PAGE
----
Karen: I have a non-fiction to share: My working title is “Majesty” and it’s about finding God’s footprints around the world. I invite the reader to travel with me to such places as the magnificient glaciered mountains of Alaska to see His majesty; dive beneath the waters to wonder at His provision for the small detailed creatures of the Great Barrier Reef, and sing Amazing Grace in the middle of a small quiet river in China.
My thoughts: This is a terrific start, Karen. I like that you opened it with “I have a non-fiction.” Many conferences are both fiction and non, so this is helpful. Your summary gives me a good basic idea of what the book is about, but I’d encourage you to fill it in. Right now it’s hard for me to envision anything beyond the big idea… could it be a photography book? A gift book? Or are you going to try and capture all these places with words only? Give us something concrete. There are so many genres of non-fiction; we need to know if it’s self-help, Christian living, devotional, or whatever. But you’re on your way to a successful pitch.
Debra E. Marvin: “Well, I’m glad you asked, Rachelle, because I didn’t want to be an annoying person who traps editors and agents in elevators! My name is Debra Marvin and my story is set in Glasgow, Scotland in 1837. My heroine awakens, violent and bloody, in an asylum with no memory but linked to a murder she can’t recall. The hero, a
Me: Debra, the first three sentences are perfect! Conversational, relaxed, witty… and you segue naturally into your story. I like how you give it a setting right away so I can picture it. And by saying “My heroine…” you’ve established it’s fiction. The sentence about the heroine awakening bloody definitely captures my attention. After that you get a little too detailed, and I’ve shown you what I’d cut. Since you have quite a bit more information after this, the pitch is far too long. Keep it between 30 and 60 seconds, max. Time yourself saying all of your pitch aloud, and determine exactly how many words you need. In any case, you have a great beginning, you just need to wrap it up shortly after this first part.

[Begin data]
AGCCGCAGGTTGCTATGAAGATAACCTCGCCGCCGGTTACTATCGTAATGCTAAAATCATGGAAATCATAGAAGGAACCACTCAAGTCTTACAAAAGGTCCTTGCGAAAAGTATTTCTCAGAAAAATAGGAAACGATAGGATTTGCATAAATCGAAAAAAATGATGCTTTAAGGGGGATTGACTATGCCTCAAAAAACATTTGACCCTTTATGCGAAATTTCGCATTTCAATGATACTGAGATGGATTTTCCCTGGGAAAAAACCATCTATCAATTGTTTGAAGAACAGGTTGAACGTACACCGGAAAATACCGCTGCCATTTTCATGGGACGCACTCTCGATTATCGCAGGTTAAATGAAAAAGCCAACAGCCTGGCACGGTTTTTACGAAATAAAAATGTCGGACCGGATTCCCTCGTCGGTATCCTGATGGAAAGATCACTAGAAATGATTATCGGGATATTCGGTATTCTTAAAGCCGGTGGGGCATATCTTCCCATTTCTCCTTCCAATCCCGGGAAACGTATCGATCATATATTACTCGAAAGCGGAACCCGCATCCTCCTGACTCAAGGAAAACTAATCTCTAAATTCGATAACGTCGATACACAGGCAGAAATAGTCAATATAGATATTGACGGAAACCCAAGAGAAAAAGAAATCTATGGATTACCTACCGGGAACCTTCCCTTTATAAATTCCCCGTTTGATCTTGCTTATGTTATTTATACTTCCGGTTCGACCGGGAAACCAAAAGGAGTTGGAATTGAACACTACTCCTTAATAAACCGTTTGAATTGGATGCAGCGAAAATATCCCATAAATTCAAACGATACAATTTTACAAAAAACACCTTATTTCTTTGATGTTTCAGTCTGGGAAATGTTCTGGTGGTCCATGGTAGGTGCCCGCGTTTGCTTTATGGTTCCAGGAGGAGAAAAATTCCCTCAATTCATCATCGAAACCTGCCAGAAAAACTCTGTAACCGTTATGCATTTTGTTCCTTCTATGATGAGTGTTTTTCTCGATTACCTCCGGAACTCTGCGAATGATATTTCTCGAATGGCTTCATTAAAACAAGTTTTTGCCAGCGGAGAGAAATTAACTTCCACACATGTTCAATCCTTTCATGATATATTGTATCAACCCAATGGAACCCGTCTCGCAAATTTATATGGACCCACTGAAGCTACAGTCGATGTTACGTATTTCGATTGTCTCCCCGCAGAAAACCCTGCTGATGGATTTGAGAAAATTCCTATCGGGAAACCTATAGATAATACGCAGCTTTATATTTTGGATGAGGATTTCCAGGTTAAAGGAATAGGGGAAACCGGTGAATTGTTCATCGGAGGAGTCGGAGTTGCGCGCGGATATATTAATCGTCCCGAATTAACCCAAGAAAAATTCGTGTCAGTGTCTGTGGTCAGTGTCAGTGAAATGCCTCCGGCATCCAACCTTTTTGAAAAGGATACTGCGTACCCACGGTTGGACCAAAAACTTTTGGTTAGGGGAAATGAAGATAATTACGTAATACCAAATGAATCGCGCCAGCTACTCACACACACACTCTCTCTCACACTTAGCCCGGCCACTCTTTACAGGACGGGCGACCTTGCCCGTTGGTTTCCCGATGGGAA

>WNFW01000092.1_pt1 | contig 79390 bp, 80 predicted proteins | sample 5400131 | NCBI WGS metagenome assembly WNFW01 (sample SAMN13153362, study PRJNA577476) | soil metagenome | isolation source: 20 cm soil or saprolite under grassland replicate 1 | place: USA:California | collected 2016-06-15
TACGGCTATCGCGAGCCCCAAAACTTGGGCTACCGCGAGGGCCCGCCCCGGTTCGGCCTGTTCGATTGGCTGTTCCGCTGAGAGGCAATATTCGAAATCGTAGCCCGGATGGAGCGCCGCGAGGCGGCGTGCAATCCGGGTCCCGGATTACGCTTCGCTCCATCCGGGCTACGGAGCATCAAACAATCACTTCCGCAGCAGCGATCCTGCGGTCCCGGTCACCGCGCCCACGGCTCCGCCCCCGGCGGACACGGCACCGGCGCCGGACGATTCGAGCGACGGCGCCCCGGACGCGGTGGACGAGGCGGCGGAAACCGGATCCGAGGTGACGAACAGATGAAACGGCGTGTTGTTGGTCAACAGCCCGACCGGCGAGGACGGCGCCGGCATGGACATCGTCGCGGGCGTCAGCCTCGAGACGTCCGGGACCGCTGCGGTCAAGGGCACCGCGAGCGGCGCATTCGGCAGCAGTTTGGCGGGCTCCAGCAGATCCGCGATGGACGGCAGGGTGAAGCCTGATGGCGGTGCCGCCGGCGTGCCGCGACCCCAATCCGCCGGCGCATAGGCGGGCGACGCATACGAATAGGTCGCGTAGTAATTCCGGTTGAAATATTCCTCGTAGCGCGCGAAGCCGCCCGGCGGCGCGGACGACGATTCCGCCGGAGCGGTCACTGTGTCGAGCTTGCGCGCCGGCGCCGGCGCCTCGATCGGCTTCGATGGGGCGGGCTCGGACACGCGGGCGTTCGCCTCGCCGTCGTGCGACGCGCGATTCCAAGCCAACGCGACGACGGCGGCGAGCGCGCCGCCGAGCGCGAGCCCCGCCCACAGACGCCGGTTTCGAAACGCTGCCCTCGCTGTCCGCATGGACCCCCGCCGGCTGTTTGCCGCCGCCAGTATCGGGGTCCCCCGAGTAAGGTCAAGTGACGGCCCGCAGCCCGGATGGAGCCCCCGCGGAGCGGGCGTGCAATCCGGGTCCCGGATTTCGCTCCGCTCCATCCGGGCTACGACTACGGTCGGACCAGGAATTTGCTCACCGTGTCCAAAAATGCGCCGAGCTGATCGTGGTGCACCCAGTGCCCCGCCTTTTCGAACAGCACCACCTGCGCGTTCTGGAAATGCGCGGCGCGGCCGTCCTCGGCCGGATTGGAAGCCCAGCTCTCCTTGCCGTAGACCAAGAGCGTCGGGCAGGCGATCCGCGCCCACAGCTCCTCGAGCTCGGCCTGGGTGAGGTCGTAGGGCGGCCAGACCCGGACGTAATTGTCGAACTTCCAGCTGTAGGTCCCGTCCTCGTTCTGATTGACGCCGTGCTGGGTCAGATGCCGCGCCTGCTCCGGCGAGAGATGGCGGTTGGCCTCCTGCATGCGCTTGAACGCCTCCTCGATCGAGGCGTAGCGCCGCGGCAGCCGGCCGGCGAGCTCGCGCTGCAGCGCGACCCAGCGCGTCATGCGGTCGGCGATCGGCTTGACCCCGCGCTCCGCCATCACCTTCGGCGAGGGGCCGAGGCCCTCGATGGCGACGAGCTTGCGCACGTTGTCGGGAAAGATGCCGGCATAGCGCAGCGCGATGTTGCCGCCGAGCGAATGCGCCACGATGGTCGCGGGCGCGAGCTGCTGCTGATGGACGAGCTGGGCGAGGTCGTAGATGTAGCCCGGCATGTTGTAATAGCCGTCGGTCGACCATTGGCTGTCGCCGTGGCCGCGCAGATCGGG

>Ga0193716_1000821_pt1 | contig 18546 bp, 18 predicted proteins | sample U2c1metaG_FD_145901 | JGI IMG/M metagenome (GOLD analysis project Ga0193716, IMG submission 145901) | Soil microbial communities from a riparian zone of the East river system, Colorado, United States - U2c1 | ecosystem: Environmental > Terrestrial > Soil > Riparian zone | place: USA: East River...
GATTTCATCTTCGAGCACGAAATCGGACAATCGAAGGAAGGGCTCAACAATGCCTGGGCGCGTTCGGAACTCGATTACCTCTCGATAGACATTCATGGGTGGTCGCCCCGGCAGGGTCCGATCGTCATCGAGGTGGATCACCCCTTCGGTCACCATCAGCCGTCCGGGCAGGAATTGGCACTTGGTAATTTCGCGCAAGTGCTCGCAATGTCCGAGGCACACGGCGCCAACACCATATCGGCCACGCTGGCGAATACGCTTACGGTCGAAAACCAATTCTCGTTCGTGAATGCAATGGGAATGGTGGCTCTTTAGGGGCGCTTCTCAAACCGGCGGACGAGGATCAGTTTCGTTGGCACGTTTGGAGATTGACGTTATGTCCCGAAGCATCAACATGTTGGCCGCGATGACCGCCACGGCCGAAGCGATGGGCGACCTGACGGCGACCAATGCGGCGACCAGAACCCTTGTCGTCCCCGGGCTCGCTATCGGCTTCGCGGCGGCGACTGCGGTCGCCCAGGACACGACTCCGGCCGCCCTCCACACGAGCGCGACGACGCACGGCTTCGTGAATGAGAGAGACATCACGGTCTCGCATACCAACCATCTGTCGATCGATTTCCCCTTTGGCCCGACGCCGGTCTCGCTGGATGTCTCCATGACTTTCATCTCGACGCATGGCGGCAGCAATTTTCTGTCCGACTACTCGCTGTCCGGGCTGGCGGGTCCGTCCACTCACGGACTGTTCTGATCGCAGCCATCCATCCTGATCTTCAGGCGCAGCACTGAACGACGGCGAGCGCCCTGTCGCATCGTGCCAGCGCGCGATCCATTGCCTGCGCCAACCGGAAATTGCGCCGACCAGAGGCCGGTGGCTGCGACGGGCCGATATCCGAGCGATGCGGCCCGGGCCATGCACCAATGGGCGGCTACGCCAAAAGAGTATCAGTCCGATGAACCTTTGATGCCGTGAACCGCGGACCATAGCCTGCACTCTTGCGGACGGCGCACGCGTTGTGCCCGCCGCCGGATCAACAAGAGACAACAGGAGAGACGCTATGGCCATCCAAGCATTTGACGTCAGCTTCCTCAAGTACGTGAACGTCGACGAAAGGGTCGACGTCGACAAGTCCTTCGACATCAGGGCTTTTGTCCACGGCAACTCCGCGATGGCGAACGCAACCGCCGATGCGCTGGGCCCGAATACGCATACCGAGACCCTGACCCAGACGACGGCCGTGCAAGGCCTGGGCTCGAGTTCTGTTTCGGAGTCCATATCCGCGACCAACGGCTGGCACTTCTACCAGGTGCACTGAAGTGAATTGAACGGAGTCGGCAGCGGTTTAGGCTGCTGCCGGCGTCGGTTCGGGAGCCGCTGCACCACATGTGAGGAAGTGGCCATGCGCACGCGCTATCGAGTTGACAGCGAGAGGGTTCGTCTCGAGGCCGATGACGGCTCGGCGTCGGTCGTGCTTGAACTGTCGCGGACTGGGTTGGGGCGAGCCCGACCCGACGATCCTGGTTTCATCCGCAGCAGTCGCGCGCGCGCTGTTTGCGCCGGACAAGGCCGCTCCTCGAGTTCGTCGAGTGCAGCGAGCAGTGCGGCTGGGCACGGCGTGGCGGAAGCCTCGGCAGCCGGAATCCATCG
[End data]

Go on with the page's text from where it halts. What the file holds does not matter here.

Lisa Jordan: Queen of the Shrinking Violets, the first in the Garden of Grace series, is an 80,000 word women’s fiction about four generations of women who head south to fulfill a dying wish. Their road trip, filled with unexpected detours and misadventures, becomes a journey of self-discovery. When hearts are opened and secrets exposed, God uses His garden of grace to draw these women together and closer to Him.
Queen of the Shrinking Violets, told in third person past tense using multiple viewpoints explores the trials and triumphs of mother/daughter relationships and encourages today’s women to tear down emotional walls and find healing. They are extraordinary in God’s eyes and always blooming in His Garden of Grace, no matter their season in life.
Me: Lisa, I’ve heard you pitch your book and I remember liking the story and wanting to know more about it. Curiously, I remember feeling the same thing I feel now: that it’s all so vague. The only actual “story” I can envision is a group of women on a road trip. The rest is amorphous. How am I to envision detours, misadventures, journey of self-discovery, hearts opened… and God’s garden of grace? Those are all non-specific, non-visual words. Work on making this more concrete. Use words that help me wrap my mind around what this journey looks and feels like. As for your second paragraph, that’s definitely not something for the verbal pitch. Sounds like something from your proposal or suggested back-cover copy. It’s a “written” style of language and would sound awfully stilted if you spoke it aloud. You have a nice way with words. Keep working on the best ways to capture your book in spoken language, in a way that makes someone really want to read it.
Okay, I think that’s enough for today. Based on what I’ve said here, feel free to go back and look at your own elevator pitch from Friday and see if you can self-critique. More tomorrow!
Rachelle Gardner is a Christian literary agent who tries to be nice while telling the truth.